Believe it or not, you can improve your mental health during a Pandemic. But it requires a sacrifice – can you do it?Tweet
I’m exhausted, aren’t you? Our moment in time should be our moment to shine but alas, it’s not. And it’s hell on our mental health. However, there is hope. While a silver lining can be hard to find, I feel like we can’t give up.
So, then, what can be done? A thought I find bouncing around in my head all too often these days. What can be done to make our situation more tolerable? Personally, I’d like to think we have a lot of options.
But they require sacrifice on our part. And in times like these, it’s the best thing to do for the betterment of your neighbor, your family, your community.
With that said, can you do it? Can you tear yourself away from your video games, your phone, your streaming service? I sure hope so. Because we need all hands on deck.
How far does a little kindness go? U of T researcher examines how doing good improves mental health
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So, then, what if I told you that your sacrifice doesn’t have to be huge? Nor that it will take up much of your time? And what’s more and a bonus for you, is that it can help improve your mental health. Wouldn’t that be a good thing? I bet your answer is, “of course it would be.”
However, it all comes back to the question “can you do it?”
The power of helping.
It turns out that you and I and everyone else on this planet are wired to help one another. A skill that was imprinted in our DNA over thousands of years. I know – amazing, right? Moreover, it appears that helping others improves Our Mental Well-Being. Who knew?
The mental health benefits of helping others
What’s most amazing is that your contribution doesn’t have to be huge. Helping others can look like:Tweet
- Generalized kindness – Smile and say hi more often; compliment someone or offer assistance thing. One I find works well is asking “How are you doing?” followed by a healthy dose of listening. This, of course, works best when you’re already involved in a conversation. In short, show that you care.
- Volunteer. Help bring meals to the elderly, shovel/salt someone’s driveway, help the poor and disadvantaged through these tough times.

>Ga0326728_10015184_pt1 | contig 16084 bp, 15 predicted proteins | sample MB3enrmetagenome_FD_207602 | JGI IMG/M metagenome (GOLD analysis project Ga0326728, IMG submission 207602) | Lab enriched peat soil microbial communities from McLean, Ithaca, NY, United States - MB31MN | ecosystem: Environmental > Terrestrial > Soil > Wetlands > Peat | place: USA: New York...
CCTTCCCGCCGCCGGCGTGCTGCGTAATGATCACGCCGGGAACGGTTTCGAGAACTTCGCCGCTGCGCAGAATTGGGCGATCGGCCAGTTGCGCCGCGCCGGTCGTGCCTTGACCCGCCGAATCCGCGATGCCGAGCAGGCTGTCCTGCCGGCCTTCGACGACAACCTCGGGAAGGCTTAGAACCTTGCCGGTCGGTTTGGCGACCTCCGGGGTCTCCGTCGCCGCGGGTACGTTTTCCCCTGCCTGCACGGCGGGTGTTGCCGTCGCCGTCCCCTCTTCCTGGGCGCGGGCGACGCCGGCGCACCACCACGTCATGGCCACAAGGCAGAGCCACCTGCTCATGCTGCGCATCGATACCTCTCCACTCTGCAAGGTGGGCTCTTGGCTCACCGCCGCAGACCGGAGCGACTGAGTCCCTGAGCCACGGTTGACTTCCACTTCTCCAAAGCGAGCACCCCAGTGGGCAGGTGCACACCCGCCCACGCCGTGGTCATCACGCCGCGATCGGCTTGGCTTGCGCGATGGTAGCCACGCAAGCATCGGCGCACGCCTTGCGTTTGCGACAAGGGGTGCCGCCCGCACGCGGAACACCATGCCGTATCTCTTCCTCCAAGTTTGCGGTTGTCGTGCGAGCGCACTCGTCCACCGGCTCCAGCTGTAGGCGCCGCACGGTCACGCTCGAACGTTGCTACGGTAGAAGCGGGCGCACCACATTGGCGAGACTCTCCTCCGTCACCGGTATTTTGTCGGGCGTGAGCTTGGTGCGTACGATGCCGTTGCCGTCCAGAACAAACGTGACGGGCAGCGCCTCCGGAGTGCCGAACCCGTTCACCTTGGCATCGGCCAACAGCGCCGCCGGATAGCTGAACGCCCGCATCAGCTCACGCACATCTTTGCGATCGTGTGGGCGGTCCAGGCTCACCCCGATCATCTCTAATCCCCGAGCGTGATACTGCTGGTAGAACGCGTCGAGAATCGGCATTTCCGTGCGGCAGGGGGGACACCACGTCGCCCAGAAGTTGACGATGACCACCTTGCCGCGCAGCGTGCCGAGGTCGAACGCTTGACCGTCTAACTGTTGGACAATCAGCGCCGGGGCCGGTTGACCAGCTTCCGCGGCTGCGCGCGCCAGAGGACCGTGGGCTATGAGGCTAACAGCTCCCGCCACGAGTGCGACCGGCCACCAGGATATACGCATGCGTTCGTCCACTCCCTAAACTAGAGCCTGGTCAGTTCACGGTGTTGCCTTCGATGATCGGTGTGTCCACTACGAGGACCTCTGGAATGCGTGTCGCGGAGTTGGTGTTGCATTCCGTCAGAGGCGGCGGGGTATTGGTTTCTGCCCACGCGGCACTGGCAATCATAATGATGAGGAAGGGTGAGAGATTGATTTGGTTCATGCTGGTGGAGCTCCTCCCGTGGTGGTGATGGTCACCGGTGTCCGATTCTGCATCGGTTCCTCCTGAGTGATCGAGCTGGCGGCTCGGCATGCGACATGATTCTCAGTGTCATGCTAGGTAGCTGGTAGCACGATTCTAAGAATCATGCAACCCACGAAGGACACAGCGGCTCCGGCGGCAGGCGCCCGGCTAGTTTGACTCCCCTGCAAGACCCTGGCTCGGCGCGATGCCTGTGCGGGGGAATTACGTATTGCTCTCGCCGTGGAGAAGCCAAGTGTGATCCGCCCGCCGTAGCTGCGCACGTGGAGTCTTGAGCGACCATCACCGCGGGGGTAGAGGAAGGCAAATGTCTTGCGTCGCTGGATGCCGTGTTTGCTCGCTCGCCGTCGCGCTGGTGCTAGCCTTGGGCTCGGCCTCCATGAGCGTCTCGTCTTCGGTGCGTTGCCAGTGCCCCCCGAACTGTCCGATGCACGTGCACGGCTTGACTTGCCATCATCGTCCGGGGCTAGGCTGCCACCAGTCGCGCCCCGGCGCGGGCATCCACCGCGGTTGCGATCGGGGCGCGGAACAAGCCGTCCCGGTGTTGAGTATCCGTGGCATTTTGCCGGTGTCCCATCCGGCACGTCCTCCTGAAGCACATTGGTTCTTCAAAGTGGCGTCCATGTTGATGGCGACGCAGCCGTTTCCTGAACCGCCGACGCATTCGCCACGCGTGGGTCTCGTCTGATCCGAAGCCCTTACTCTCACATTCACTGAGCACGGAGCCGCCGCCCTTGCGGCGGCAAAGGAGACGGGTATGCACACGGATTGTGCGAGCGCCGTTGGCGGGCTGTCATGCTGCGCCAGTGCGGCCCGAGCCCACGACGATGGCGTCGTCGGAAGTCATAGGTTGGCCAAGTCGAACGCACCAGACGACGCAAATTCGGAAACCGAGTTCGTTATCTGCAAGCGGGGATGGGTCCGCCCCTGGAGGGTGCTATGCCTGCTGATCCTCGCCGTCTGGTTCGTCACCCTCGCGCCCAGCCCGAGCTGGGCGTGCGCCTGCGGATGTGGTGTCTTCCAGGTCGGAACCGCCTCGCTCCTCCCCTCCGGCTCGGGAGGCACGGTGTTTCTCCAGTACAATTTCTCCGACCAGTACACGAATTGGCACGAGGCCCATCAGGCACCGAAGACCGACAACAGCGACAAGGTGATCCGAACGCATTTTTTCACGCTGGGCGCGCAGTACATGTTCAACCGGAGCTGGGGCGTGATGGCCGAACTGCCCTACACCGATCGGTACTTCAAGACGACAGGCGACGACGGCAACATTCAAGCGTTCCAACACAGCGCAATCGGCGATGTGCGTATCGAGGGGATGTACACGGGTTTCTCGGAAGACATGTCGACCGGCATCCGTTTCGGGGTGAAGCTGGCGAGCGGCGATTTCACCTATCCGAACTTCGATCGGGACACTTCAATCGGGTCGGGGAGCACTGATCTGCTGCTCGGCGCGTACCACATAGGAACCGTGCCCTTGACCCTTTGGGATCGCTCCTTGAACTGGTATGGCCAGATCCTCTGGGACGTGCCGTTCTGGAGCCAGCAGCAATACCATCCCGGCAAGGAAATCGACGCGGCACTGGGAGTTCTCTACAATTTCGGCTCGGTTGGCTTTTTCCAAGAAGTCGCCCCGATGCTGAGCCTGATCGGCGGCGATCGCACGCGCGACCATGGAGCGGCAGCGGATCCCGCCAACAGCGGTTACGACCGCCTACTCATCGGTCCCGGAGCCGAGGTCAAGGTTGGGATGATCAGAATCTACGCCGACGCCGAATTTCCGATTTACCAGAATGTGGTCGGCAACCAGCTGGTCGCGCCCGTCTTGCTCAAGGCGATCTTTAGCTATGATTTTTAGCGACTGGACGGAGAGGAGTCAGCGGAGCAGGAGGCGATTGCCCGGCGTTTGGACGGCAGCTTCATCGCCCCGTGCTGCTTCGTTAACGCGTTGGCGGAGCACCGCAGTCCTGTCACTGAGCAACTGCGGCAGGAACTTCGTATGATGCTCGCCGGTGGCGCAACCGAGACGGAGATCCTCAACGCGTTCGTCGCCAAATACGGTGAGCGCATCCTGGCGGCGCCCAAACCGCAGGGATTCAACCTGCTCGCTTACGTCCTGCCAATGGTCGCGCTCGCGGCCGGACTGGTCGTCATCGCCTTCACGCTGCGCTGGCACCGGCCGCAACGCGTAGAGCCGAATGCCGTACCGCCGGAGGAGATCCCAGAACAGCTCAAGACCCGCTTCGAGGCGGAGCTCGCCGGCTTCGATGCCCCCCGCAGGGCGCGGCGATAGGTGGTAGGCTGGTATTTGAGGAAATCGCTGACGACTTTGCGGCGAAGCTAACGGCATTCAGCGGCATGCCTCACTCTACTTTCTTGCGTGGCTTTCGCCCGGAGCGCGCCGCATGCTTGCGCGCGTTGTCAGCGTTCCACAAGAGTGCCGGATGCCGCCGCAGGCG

- If you’re from a wealthy nation, donate some money. A little donation goes a long way when you figure in the rate of exchange.
- Your words matter. You never know what the power of kind words has. For example, if I engage in conversation with someone, I might say, “I hope you have the best day ever.” Sometimes, I might say, “I hope your day gets better.” I deploy this one when I notice someone struggling.
- Take a chance. Not everyone you meet deserves to be met with suspicion. Unless they totally freak you out, try engaging in a conversation. Maybe they are desperately lonely. Trust me – if this is the case, you would make their day.
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While they are useful tools, even entertaining, they appear to leave their mark on our mental resilience. Again, we are designed for connection with others and feel rewarded by helping those around us. Plus, we are helping others feel better by making their lives a little easier. And in these anxiety-producing times, we could all use a little mental pain reduction.
Can you do it? Can you tear yourself away from the isolating habits of video games, TV, phones, and PCs?
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In closing, I would like to say this: “You may feel hurt, frustrated, anxious even. More than that, you may even feel a loss of control. However, doing little things with big meaning can help restore a sense of control. Helping others can act as your salvation from the mental pain of COVID 19.”